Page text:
Exactly a week ago, my kids got an unexpected treat at Pump It Up in Elmhurst.
As it happened, last Monday was their 8th birthday, and the trip was a last-minute addition in an already-crowded day of activity for my wife. As she filled out the admission form for the duo, she mentioned that she was not suffering from a brain cramp by writing out Aug. 8 as both the date and the children’s birthday.
A few hours later, after jumping and scrambling and having an energy-expending great time, the kids were showered with Goodie Bags containing an assortment of cool gifts. Whatever dollars the business invested in recognizing them in this simple, impromptu way, it will receive back many times over in return visits and word-of-mouth stories about the thoughtful gesture.
That’s the business side of it. The plain-old human side of things: it’s just a really cool thing to do.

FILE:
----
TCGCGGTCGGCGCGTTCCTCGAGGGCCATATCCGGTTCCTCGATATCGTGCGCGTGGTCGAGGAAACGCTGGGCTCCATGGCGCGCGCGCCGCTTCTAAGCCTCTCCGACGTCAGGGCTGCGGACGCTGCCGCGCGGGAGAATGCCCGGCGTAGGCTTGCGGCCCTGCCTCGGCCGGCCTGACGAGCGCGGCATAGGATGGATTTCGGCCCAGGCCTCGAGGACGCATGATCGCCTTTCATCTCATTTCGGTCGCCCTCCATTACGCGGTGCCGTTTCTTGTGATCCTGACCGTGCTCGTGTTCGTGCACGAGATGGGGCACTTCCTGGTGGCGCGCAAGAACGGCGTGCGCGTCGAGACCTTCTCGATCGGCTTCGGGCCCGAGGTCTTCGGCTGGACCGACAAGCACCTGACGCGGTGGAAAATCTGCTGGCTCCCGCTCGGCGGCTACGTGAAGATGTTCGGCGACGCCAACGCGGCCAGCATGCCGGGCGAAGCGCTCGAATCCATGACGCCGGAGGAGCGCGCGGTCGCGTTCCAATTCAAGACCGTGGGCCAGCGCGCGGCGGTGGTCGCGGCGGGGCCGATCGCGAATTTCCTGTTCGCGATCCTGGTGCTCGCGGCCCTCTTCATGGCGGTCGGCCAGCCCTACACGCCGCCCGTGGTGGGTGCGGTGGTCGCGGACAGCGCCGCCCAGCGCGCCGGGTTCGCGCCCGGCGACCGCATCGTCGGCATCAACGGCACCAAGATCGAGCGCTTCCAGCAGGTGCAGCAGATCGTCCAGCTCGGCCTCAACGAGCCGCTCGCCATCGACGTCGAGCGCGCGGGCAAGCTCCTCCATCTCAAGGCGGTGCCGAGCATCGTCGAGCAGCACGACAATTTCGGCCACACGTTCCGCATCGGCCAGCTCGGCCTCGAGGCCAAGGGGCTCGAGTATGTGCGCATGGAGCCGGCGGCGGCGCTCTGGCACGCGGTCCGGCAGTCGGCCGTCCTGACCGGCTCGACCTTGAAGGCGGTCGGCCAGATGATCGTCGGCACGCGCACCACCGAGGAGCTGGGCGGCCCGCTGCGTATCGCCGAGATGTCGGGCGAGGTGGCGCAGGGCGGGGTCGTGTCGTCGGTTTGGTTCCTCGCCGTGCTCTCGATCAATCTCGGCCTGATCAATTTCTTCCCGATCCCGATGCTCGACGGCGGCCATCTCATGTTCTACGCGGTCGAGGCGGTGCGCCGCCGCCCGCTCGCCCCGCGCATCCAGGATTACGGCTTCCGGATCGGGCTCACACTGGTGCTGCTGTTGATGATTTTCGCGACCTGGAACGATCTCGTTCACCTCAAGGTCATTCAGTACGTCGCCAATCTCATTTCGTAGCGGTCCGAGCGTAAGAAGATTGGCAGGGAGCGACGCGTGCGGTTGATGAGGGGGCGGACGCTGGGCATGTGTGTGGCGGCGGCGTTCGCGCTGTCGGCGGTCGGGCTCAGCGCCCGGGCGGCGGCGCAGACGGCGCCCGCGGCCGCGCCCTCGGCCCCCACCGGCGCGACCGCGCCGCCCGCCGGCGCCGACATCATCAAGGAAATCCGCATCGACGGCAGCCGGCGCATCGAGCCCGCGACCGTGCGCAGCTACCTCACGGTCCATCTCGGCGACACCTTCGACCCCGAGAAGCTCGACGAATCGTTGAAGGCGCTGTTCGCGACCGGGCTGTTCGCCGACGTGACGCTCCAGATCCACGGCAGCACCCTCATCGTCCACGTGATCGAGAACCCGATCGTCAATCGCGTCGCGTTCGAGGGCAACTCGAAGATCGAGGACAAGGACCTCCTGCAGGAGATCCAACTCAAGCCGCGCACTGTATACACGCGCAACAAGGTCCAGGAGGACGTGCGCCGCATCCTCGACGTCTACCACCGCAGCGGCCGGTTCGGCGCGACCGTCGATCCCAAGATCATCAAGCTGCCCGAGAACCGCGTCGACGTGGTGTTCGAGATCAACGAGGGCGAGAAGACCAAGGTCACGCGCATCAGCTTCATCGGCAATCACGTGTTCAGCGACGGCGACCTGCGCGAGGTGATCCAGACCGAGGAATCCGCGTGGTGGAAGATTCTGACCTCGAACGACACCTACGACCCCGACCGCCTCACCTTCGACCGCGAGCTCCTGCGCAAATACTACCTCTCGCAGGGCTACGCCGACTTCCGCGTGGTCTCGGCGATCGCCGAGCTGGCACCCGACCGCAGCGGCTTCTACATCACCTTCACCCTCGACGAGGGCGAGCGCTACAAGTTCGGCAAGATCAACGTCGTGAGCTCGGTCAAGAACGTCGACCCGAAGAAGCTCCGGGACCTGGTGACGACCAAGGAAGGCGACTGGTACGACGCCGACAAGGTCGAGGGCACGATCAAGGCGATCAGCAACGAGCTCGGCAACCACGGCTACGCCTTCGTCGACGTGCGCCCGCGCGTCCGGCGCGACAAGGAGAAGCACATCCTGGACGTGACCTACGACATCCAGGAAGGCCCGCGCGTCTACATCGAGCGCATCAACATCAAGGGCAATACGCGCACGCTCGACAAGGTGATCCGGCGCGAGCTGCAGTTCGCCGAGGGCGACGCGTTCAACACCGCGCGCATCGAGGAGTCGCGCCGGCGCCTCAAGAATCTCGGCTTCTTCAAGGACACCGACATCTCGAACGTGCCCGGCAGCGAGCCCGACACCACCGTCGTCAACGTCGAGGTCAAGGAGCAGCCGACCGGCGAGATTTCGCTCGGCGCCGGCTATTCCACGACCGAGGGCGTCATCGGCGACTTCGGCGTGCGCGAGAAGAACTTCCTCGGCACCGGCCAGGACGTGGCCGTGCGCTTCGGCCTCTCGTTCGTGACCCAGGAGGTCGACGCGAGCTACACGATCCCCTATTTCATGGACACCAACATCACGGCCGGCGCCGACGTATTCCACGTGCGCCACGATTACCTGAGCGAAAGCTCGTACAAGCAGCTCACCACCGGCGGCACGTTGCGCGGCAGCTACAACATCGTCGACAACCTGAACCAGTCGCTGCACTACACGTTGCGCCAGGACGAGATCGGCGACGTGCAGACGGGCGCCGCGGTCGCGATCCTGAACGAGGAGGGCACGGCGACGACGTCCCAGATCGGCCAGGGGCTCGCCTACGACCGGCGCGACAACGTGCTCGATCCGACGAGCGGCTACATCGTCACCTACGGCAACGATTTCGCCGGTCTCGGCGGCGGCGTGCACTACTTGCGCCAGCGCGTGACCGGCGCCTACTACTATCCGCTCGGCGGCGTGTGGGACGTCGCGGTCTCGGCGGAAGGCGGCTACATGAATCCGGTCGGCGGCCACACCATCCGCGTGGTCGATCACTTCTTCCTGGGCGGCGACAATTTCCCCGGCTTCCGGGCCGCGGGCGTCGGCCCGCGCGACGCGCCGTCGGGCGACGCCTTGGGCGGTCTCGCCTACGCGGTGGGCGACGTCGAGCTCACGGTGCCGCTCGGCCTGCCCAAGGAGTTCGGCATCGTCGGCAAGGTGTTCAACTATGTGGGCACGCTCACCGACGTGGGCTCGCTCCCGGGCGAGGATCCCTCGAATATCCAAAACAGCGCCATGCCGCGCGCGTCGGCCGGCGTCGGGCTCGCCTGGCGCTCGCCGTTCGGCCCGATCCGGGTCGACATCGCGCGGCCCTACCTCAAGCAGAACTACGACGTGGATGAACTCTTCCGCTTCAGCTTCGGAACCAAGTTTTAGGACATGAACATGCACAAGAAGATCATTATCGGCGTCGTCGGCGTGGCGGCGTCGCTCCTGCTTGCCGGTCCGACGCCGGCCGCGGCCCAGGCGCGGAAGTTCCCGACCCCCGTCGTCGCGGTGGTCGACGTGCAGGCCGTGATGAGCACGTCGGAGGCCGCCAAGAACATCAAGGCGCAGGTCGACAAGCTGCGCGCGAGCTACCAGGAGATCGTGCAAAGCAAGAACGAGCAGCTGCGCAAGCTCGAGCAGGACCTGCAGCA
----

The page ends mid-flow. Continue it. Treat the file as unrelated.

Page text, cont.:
When I heard about the positive experience, my first thought was The Thank You Economy, a no-nonsense, common-sense urging from Gary Vaynerchuk in which he lays out a solid argument, and case studies, that underscore the merit of this kind of business behavior.
I’ve found that often you don’t have to go an extra mile to get most folks’ attention (and capture their appreciation). All the ground you need to cover is, oh, maybe 100 feet. For those scoring at home, that’s not even 2 percent of a mile–though more than enough to get a lot of marketing mileage from the effort.